CT scanners are comprised of a number of integrated and interdependent CT parts, using a special computer and rotating x-ray device to create detailed, cross-sectional images, known as slices, of limbs, organ and other body parts.
The CT scanner system looks like a large, square doughnut. A flat patient couch, a distinctive CT part, is located in the circular opening which is 60 cm to 70 cm (24″ to 28″) in diameter. The patient lies on the adjustable couch, which can be moved up, down, forward, and backward to position the patient for imaging.
The CT scanner is a circular, rotating frame with an x-ray tube CT part mounted on one side and a banana-shaped detector CT part mounted on the other. A fan-shaped beam of x-rays is formed, as the rotating frame spins the x-ray tube detector CT part around the patient. For each complete rotation, one cross-sectional slice of the body is acquired. As the CT scanner rotates, the detector CT part takes numerous snapshots known as profiles. On average, about 1,000 profiles are taken in one rotation. Each profile is analyzed by the computer CT part, and the full set of profiles from each rotation is combined to form the slice which is a 2-dimensional image. This slice is focused to a thickness between 1 mm and 10 mm using lead shutters in front of the x-ray tube CT part and x-ray detector CT part.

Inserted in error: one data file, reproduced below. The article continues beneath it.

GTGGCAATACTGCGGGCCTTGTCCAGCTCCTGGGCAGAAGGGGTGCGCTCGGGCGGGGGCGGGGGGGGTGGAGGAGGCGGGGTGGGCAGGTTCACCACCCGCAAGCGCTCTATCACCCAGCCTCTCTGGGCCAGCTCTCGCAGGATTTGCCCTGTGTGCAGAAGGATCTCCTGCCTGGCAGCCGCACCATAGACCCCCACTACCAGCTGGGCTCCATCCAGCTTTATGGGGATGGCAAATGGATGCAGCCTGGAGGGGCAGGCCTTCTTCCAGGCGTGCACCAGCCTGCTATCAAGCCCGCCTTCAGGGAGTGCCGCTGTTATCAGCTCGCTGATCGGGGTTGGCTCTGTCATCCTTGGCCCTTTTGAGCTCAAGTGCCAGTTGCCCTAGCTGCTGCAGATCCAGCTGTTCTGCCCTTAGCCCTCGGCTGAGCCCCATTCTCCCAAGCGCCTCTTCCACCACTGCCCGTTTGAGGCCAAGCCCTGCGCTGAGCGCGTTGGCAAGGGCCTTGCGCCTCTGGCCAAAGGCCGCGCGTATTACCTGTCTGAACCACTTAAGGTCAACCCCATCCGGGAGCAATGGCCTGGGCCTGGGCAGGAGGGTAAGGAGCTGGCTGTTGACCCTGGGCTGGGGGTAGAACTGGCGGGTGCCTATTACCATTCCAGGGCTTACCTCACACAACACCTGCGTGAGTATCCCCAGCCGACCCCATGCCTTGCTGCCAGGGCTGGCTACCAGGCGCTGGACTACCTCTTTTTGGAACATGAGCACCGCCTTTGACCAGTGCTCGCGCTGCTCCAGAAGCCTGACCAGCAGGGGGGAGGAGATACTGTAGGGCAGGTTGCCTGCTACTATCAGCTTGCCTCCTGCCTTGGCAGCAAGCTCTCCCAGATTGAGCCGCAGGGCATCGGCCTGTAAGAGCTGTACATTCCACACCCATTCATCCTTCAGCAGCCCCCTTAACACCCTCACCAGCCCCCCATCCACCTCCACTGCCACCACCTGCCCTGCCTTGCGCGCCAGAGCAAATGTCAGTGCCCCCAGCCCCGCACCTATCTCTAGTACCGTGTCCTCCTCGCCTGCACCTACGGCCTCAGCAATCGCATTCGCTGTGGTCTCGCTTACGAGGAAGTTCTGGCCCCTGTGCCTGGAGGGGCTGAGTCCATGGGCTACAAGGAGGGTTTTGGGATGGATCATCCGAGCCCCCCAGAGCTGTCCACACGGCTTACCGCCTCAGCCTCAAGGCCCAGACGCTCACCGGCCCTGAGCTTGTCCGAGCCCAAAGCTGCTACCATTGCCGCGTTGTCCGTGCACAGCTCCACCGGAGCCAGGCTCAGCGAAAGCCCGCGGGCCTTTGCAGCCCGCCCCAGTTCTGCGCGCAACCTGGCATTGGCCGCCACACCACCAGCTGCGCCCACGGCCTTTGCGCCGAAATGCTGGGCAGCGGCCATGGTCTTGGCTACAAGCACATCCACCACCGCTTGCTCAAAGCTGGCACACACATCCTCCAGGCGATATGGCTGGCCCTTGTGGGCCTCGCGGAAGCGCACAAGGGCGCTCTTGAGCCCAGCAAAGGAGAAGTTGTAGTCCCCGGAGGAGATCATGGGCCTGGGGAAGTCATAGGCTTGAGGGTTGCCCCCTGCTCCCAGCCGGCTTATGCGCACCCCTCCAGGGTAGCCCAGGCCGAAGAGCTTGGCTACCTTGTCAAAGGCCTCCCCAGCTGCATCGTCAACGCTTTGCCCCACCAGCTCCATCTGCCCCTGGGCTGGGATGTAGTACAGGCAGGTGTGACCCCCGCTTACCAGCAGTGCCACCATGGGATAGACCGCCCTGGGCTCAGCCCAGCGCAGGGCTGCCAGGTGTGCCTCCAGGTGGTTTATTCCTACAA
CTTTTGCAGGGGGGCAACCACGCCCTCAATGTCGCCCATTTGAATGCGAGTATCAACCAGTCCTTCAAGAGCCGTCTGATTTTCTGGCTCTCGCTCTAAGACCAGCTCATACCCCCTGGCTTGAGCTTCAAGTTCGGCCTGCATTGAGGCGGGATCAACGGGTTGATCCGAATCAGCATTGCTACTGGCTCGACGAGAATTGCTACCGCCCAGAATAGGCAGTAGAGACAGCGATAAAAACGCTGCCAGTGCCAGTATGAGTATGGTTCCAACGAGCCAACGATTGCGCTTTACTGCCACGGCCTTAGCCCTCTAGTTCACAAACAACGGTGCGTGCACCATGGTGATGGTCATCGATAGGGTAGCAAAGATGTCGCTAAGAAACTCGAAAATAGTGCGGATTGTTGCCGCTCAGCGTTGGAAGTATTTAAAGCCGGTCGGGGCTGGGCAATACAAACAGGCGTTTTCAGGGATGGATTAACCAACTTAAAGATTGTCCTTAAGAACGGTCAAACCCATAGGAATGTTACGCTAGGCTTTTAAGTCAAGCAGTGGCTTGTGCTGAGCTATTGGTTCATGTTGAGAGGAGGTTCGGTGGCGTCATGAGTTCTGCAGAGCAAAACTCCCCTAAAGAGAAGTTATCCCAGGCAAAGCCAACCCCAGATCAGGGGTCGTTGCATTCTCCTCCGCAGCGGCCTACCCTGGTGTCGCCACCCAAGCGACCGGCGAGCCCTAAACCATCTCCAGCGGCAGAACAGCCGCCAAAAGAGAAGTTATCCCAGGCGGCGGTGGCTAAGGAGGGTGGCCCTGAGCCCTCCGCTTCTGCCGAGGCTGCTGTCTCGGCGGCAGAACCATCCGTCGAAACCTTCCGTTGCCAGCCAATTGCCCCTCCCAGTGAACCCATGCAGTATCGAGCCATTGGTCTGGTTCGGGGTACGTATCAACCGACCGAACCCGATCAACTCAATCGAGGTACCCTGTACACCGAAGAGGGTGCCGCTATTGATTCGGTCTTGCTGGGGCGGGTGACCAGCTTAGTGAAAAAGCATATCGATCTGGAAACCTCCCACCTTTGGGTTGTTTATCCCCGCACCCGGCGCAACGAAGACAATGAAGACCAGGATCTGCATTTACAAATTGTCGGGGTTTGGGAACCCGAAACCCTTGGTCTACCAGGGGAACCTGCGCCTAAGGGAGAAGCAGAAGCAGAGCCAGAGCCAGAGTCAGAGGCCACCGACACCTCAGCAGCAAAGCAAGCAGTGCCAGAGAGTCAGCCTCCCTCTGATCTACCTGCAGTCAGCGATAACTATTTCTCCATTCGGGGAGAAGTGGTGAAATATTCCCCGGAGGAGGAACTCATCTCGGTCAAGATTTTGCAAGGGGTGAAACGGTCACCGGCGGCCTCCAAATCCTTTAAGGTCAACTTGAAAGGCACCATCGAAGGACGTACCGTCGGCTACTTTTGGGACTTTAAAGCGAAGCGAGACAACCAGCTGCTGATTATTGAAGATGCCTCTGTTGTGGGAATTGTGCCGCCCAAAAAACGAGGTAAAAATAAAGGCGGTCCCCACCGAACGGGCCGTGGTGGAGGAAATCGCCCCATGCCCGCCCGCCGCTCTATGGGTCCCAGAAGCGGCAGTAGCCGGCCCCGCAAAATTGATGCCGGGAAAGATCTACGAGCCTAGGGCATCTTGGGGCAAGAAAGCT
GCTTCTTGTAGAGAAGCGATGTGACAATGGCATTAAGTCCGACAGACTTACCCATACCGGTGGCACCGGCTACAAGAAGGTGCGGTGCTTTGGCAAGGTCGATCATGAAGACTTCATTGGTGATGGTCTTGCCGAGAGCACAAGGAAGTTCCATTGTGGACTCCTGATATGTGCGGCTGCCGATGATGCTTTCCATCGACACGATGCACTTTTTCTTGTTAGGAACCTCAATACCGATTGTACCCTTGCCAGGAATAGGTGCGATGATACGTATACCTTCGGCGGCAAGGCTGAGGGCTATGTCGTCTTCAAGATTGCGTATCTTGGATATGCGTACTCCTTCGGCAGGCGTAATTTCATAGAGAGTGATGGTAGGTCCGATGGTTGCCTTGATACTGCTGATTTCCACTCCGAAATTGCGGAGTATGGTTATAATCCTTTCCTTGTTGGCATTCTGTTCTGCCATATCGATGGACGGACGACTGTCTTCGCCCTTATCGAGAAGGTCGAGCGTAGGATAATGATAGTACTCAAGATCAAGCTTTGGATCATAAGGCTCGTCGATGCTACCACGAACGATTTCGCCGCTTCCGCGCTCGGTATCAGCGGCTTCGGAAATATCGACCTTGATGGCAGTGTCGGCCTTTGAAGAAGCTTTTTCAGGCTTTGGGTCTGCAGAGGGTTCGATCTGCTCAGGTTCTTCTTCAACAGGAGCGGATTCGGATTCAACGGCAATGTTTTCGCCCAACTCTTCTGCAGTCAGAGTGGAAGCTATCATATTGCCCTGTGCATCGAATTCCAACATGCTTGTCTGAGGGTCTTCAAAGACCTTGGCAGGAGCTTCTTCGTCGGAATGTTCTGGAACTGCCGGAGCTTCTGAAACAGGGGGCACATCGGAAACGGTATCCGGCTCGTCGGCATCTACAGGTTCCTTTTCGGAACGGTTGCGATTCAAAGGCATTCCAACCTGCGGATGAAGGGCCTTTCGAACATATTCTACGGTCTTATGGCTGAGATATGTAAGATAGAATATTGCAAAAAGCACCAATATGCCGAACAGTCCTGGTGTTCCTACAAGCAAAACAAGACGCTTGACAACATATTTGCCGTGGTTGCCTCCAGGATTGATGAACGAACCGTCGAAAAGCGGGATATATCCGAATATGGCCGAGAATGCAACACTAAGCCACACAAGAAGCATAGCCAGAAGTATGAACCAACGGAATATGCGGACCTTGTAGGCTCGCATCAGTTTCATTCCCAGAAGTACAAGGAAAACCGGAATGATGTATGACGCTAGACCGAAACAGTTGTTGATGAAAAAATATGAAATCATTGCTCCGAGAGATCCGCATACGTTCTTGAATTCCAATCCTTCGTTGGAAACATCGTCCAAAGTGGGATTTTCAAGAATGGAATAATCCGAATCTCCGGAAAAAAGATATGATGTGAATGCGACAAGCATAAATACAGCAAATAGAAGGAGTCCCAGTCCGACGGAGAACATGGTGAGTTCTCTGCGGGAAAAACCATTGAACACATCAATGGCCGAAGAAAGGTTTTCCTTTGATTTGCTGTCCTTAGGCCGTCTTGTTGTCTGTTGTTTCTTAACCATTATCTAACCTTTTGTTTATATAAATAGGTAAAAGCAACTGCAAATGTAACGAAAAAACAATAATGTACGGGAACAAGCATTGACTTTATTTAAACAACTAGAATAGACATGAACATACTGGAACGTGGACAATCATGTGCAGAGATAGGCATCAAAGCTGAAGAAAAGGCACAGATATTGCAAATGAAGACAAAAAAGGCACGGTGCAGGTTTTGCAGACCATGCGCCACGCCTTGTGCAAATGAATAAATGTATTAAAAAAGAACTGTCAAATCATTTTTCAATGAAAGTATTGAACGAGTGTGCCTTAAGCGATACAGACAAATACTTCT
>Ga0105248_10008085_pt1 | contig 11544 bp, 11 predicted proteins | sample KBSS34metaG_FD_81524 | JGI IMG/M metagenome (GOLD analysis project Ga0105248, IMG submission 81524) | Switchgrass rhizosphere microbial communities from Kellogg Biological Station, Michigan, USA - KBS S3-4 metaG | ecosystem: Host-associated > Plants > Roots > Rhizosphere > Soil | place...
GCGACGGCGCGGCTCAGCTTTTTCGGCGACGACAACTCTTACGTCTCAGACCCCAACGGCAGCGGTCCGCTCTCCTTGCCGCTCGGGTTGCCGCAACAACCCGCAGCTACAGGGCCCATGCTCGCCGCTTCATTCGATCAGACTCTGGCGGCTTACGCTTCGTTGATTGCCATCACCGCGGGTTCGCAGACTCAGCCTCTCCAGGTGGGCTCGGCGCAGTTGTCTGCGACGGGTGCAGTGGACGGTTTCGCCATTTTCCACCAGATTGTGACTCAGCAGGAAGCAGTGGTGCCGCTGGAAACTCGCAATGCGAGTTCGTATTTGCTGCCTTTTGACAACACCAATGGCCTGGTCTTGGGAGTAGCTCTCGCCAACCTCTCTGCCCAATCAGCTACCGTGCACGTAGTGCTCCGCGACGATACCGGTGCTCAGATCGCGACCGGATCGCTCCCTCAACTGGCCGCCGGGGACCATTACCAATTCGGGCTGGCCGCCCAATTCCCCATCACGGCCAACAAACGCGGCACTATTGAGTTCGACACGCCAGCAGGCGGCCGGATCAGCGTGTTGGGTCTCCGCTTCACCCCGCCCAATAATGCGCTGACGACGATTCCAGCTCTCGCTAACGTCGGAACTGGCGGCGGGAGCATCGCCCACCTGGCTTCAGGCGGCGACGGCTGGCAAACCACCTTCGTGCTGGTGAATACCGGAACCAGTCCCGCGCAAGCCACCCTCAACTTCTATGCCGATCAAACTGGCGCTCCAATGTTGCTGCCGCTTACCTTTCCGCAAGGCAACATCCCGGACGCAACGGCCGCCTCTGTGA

Multiple computers (part of the CT part system) are used to control the entire CT organization. The main computer that coordinates the operation of the entire system is called the host computer. There is also a dedicated computer CT part that reconstructs the raw CT data into an image. A workstation with a mouse, keyboard and other associated controls allows the technologist to direct and monitor the exam. The gantry (framework) CT part and patient table CT part have multiple microprocessors that control the rotation of the gantry, movement of the table (up and down and in and out), tilting of the gantry for angled images, and other functions, such as turning the x-ray beam on and off.
The most modern and state-of-the-art CT scanners have 64-channels, increasing the number of snapshots or images obtained with each cycling of the CT part detector. This has finally enabled the CT scanner to capture diagnostic quality images of the coronary arteries and other vessels, which was not possible until very recently. Keep in mind though, that a mid-range 16-slice system can adequately perform most routine clinical exams.